Lifelong learning can empower individuals, support sustainable economic growth and contribute to just societies. That is why the EU is focused on making it a right for all, writes Maya Ivanova of the European Commission
to lifelong learning is an investment in our future – an investment that pays
dividends many times over by helping people to maintain and acquire skills, to
participate fully in society and to manage successfully transitions in the
labour market. Today, European Union (EU) countries are firmly committed to
making the right to lifelong learning a reality for all. The road ahead hides hurdles,
but also opportunities. Having embarked on a journey towards universal access
to lifelong learning, the EU can offer insights valuable beyond the continent.
The world of work is undergoing a
fundamental shift. Although it is not easy to picture exactly the jobs of the
future, understanding the driving forces
that shape our tomorrow can help us prepare for the challenges ahead. Continue reading →
Lifelong learning has a major contribution to make to helping countries such as Greece rise to the development challenges they face. But, far too often, it is overlooked, writes Christiana Nikolitsa-Winter
In Greece, my native country, high unemployment and the ongoing financial crisis are combining with mass population movements of migrants and refugees to create huge development challenges for the country. Greece is also undergoing major demographic changes, with its ageing population reducing the number of young people entering the labour market and obliging those already in the workforce to work for longer and move between jobs more often.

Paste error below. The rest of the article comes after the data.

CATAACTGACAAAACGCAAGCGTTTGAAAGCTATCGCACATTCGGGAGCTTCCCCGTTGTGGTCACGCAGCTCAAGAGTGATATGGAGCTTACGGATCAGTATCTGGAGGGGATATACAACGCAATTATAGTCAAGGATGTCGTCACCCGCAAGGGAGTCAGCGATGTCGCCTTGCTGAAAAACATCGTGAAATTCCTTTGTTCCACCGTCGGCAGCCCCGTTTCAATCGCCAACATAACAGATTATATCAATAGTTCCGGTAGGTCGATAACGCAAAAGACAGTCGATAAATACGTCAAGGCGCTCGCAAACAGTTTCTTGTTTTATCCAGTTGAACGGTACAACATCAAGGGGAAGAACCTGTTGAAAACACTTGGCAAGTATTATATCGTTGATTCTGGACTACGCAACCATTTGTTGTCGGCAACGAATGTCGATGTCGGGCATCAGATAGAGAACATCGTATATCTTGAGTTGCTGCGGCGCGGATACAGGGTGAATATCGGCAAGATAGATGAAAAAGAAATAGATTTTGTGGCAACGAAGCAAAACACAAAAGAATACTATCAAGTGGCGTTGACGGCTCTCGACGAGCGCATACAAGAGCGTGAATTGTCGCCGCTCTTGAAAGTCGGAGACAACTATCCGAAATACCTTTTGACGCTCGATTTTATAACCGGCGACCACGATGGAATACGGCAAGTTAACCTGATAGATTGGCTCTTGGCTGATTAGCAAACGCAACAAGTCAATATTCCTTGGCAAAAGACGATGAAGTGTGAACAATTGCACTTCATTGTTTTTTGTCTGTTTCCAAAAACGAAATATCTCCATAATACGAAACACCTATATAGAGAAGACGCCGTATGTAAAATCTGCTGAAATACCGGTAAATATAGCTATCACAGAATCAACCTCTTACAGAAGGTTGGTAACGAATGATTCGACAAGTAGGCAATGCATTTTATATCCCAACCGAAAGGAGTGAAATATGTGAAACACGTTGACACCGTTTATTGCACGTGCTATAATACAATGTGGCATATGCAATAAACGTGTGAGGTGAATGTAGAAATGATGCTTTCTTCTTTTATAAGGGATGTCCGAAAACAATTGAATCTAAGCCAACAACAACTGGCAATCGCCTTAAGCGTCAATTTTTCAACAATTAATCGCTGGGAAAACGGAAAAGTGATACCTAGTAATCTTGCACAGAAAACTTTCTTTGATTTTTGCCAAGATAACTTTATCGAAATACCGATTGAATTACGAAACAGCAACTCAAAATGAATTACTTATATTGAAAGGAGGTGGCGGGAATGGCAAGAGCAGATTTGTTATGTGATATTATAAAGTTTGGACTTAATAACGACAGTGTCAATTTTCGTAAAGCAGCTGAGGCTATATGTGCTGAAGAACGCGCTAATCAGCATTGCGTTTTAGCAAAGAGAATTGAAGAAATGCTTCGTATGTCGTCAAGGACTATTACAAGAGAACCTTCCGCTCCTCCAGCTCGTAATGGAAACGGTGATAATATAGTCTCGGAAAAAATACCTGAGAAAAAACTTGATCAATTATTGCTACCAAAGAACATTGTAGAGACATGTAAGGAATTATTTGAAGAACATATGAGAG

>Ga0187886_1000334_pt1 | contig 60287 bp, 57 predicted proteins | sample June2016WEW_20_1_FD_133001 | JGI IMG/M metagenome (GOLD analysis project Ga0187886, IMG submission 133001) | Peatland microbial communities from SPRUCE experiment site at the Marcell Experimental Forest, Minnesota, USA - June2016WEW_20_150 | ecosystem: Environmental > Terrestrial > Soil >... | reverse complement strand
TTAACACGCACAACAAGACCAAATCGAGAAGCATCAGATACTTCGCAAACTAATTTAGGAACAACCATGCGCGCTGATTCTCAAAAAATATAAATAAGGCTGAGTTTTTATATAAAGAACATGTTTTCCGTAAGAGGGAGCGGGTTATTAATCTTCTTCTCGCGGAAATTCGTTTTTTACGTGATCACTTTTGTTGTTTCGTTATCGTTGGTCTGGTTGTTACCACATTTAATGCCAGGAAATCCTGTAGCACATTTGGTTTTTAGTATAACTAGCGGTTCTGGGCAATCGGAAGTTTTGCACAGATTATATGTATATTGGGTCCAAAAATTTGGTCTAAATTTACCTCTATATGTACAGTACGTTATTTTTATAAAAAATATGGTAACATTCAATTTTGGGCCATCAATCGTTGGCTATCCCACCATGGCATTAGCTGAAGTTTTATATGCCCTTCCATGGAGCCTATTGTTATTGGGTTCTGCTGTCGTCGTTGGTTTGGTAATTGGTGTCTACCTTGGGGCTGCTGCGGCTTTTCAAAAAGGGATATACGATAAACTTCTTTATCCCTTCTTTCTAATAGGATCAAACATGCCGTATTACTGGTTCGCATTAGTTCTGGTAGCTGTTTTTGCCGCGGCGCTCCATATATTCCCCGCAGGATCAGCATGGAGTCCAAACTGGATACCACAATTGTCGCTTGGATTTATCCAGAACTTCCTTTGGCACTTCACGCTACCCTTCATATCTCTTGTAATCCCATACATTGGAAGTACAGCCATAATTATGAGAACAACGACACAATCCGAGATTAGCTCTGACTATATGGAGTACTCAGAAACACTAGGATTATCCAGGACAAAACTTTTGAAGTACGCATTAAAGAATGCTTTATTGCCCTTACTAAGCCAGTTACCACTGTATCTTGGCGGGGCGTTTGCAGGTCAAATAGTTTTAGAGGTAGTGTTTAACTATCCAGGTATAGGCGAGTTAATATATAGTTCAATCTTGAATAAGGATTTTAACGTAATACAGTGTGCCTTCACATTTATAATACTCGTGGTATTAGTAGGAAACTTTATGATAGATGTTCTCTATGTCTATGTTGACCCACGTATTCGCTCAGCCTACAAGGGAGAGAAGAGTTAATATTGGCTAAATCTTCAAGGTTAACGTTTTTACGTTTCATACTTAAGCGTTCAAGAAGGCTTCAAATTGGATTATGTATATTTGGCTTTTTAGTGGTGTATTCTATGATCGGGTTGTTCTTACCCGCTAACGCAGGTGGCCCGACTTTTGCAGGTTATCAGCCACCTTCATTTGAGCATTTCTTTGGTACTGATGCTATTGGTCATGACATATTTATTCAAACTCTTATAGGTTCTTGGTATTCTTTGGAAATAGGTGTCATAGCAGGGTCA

These facts point to an urgent need for a much stronger investment in lifelong learning, and particularly in adult education. By supporting adult education and adopting lifelong learning as the key educational paradigm for inclusive and sustainable learning societies, nation states can build populations that are resilient, adaptable, creative and highly skilled. Yet, in far too many cases, lifelong learning and adult education continue to be neglected.
A recent report from the Organisation for Economic Cooperation and Development (OECD), Getting skills right: Future-ready adult learning systems, shows that Greece’s adult learning system performs poorly across several dimensions of the Priorities of Adult Learning (PAL) dashboard. The PAL dashboard indicates that my country has the weakest overall performance in terms of coverage of job-related adult learning. In addition, according to Eurostat, only a few adults re-skill through adult education courses in Greece. In 2017, less than 5 per cent of 25 to 64 years olds participated in such courses. Where these courses are offered, often they are often under-resourced and ill-equipped to address the challenges faced by these students. Continue reading →